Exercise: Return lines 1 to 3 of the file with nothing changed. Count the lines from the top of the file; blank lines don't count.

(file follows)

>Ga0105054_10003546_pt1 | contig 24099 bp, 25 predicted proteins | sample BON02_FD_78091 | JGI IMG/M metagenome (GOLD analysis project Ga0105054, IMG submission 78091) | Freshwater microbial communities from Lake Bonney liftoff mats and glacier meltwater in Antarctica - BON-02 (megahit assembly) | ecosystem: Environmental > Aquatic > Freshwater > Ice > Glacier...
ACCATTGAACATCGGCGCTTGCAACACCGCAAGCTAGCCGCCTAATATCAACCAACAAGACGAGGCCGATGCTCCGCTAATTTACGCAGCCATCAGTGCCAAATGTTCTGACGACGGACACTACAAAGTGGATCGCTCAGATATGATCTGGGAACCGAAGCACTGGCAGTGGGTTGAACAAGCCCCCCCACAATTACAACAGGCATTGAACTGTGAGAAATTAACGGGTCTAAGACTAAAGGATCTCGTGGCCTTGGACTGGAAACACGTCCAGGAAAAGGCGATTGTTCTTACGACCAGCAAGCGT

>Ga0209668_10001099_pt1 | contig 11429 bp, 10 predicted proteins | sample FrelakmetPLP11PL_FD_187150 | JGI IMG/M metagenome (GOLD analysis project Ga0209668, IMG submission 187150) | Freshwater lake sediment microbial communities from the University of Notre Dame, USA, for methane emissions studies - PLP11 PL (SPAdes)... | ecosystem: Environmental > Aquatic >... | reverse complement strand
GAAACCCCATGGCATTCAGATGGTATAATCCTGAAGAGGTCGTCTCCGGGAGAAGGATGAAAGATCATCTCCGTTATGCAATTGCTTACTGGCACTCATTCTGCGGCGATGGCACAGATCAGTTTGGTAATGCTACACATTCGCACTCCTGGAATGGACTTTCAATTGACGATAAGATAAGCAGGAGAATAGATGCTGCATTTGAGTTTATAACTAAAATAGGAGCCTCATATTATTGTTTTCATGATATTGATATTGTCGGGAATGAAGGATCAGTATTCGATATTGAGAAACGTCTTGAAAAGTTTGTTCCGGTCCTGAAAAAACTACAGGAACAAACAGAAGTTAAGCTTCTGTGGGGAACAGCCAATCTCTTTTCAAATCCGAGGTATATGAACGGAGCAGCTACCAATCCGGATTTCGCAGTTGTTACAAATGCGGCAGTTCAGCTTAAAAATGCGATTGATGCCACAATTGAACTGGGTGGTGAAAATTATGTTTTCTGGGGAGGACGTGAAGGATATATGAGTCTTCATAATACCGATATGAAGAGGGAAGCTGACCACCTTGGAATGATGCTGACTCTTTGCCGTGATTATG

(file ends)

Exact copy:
>Ga0105054_10003546_pt1 | contig 24099 bp, 25 predicted proteins | sample BON02_FD_78091 | JGI IMG/M metagenome (GOLD analysis project Ga0105054, IMG submission 78091) | Freshwater microbial communities from Lake Bonney liftoff mats and glacier meltwater in Antarctica - BON-02 (megahit assembly) | ecosystem: Environmental > Aquatic > Freshwater > Ice > Glacier...
ACCATTGAACATCGGCGCTTGCAACACCGCAAGCTAGCCGCCTAATATCAACCAACAAGACGAGGCCGATGCTCCGCTAATTTACGCAGCCATCAGTGCCAAATGTTCTGACGACGGACACTACAAAGTGGATCGCTCAGATATGATCTGGGAACCGAAGCACTGGCAGTGGGTTGAACAAGCCCCCCCACAATTACAACAGGCATTGAACTGTGAGAAATTAACGGGTCTAAGACTAAAGGATCTCGTGGCCTTGGACTGGAAACACGTCCAGGAAAAGGCGATTGTTCTTACGACCAGCAAGCGT

>Ga0209668_10001099_pt1 | contig 11429 bp, 10 predicted proteins | sample FrelakmetPLP11PL_FD_187150 | JGI IMG/M metagenome (GOLD analysis project Ga0209668, IMG submission 187150) | Freshwater lake sediment microbial communities from the University of Notre Dame, USA, for methane emissions studies - PLP11 PL (SPAdes)... | ecosystem: Environmental > Aquatic >... | reverse complement strand